“Oh, well, then,” Jessie didn’t know what to say. She wasn’t used to strangers just passing through, especially ones coming up from the south before dawn. Before she could stop herself, she heard herself offering him some hospitality. “You won’t come in for a cup of coffee? Maybe some breakfast?”

He turned his head sharply towards her, as if he considered her offer, before he looked into the eastern sky.

“You have men-folk here?” he asked.

She had known the question was coming, so she gave her stock answer, the one she always gave when a stranger appeared. “They’re in the fields. We have a line camp my man is checking.”

She felt his scrutiny and didn’t much like it, any more than she did any man’s. She knew she should leave this place, or hire a man to help her, but one day ran into the next, and she never found the time to do one thing or the other, with the routine chores piling up and needing to get done.

He shifted in his saddle, to all appearances considering her invitation. Jessie was sorry she had issued it.

“How far to Santa Fe?” he asked.

“Eighteen miles,” she replied.

He turned his head towards the north, the direction of the city he’d just inquired about. Jessie caught the outline of his cheek in the gradually lightening sky, smooth and well-formed over a strong jaw. In that moment, the sun cleared the distant horizon and shone into a piercing blue eye. Its color took her breath away.

The man turned his deep-set eyes on her. “My horse could use a rest. We’ve been traveling all night,” he admitted. “Could I stable him in your barn for an hour or two while I take a meal with you?”

Jessie swallowed her apprehension as she lowered the Colt. “Help yourself to water, hay and grain. I’ll go start the coffee.” Calling the dogs, she moved out of his way and off towards the kitchen.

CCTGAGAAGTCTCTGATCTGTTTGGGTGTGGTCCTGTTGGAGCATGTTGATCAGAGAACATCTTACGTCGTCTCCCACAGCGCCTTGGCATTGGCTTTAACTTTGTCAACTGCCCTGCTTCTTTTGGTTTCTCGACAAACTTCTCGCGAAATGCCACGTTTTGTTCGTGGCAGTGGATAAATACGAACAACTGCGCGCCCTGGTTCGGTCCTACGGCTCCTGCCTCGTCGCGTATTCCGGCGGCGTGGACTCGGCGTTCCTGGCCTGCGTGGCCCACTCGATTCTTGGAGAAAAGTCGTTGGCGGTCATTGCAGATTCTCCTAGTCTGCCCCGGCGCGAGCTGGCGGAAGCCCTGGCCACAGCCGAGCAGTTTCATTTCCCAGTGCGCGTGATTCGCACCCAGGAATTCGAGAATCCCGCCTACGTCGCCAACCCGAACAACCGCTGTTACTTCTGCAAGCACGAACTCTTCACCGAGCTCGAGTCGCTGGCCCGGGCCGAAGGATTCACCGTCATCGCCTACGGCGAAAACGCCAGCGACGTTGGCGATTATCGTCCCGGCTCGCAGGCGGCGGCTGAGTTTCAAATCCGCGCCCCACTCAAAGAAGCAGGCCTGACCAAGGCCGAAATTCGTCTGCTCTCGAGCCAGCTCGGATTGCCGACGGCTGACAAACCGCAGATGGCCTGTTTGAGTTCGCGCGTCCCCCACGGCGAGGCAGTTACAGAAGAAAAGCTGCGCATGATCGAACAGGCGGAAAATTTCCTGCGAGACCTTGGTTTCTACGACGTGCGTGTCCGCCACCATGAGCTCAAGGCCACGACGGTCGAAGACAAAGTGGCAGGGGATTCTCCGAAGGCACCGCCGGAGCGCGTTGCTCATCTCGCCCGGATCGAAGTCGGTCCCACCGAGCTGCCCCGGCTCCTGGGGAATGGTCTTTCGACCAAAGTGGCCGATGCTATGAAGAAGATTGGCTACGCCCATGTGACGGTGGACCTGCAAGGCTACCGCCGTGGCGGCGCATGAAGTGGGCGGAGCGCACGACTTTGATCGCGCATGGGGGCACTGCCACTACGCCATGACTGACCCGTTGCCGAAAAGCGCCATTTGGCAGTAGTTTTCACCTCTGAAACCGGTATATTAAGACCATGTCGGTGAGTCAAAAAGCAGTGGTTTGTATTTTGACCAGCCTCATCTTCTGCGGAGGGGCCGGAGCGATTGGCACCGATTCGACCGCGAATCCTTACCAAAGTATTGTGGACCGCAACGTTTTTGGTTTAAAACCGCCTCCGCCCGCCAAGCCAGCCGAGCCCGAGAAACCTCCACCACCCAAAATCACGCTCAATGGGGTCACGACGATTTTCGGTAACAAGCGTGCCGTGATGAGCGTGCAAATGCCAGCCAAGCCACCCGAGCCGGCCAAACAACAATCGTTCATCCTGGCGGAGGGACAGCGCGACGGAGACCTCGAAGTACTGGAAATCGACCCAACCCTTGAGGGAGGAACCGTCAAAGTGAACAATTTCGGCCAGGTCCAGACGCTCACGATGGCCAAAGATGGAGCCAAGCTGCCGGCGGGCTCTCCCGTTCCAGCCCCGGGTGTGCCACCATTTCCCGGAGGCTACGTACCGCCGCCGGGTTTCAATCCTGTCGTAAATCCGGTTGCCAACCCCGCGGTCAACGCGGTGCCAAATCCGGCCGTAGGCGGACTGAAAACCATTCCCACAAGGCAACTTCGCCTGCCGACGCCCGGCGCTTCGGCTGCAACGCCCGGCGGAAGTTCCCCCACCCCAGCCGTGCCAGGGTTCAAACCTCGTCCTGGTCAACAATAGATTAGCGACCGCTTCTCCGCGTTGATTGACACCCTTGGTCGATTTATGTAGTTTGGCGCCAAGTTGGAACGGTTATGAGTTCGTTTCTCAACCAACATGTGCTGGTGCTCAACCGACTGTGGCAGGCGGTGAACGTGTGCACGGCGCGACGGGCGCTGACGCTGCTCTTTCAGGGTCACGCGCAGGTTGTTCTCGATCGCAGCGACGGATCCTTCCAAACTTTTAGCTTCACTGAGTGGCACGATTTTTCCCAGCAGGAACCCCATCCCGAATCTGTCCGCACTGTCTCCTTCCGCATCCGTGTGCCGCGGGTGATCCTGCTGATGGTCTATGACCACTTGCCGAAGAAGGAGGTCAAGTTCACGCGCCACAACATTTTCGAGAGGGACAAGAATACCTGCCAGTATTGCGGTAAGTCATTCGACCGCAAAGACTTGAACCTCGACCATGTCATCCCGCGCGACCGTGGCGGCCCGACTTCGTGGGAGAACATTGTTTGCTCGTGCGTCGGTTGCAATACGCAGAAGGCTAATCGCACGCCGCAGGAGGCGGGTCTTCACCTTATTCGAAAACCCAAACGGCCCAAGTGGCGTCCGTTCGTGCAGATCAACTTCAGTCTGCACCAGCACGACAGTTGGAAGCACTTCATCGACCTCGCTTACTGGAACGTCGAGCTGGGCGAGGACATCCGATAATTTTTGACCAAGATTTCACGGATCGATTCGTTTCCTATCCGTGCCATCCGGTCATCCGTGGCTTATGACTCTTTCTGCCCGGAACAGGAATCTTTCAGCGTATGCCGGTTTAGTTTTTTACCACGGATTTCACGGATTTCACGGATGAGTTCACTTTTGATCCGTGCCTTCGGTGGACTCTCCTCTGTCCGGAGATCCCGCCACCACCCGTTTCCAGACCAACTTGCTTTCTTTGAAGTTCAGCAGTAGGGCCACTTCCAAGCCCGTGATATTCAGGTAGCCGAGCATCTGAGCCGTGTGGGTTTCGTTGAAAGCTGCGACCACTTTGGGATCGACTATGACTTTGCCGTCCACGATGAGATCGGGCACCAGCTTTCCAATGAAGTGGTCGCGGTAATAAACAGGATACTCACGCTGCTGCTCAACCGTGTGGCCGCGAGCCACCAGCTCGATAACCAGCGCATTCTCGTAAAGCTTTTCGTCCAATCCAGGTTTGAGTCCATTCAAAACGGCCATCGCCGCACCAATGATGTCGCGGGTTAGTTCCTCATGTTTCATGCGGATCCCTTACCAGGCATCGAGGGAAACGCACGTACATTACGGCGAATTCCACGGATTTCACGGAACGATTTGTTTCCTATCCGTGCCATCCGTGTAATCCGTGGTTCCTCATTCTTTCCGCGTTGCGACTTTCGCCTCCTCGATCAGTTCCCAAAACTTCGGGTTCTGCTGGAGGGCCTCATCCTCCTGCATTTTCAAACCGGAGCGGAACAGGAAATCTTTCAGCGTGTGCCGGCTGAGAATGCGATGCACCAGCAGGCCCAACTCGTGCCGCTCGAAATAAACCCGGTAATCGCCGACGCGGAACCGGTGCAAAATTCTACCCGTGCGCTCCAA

Fifteen minutes later, he appeared at her door, sweeping off his hat and stamping off the little bit of snow that clung to his boots. She took the hat and hung it on a hook, then turned back to him to take his coat, noticing for the first time the blood saturating the left shoulder and the bandages under the coat.

“You’ve been hurt,” she stated.

He appraised the bandaged wound as he slid out of his left coat sleeve, looking at it as if for the first time.

“I’m still trying to figure out how it happened,” he admitted, chagrin plain in his voice.

Jessie took the coat from him, shocked to find the stranger standing in her kitchen wearing a blood-soaked leather vest and no shirt. He stood half a head taller than her, probably five foot nine or ten, well-formed muscles in his shoulders and arms bespeaking the tough work of bulldogging steers and roping calves. He planted his boots a good two and a half feet apart, as if he fought to stay upright. His denim pants, although worn and dusty, fit him like a glove, hugging firm, muscular thighs and calves, and a small, well-formed behind. Jessie drew in a quick breath. She hadn’t seen such a good-looking specimen of manhood up this close in her entire life.

Her eyes had wandered up and down his form, returning to the bloody hole in the upper shoulder of his vest. He rocked on his heels, and she forgot about perusing his form. Knowing her face flushed a brilliant red, she dashed for the nearest ladder-backed chair at her kitchen table.

“Please, sit down,” she stammered, as she dragged the chair out from under the table and turned it for him.

Their eyes met, and Jessie felt drowned in the warmth of his blue-eyed regard. She wasn’t sure what she saw there, but it wasn’t malice or belligerence, something more like humor and gratitude.

“I don’t frighten you, Mrs. – ?” he asked.

She kept eye contact with him, wanting to prove her courage. “Dobson. Jessie Dobson. No, sir. Should I be frightened?”

“Yes, Ma’am. You probably should be. A woman’s been killed within the last twelve hours. There’s a murderer riding loose in these parts. What if he’s me?” His blue eyes pierced her.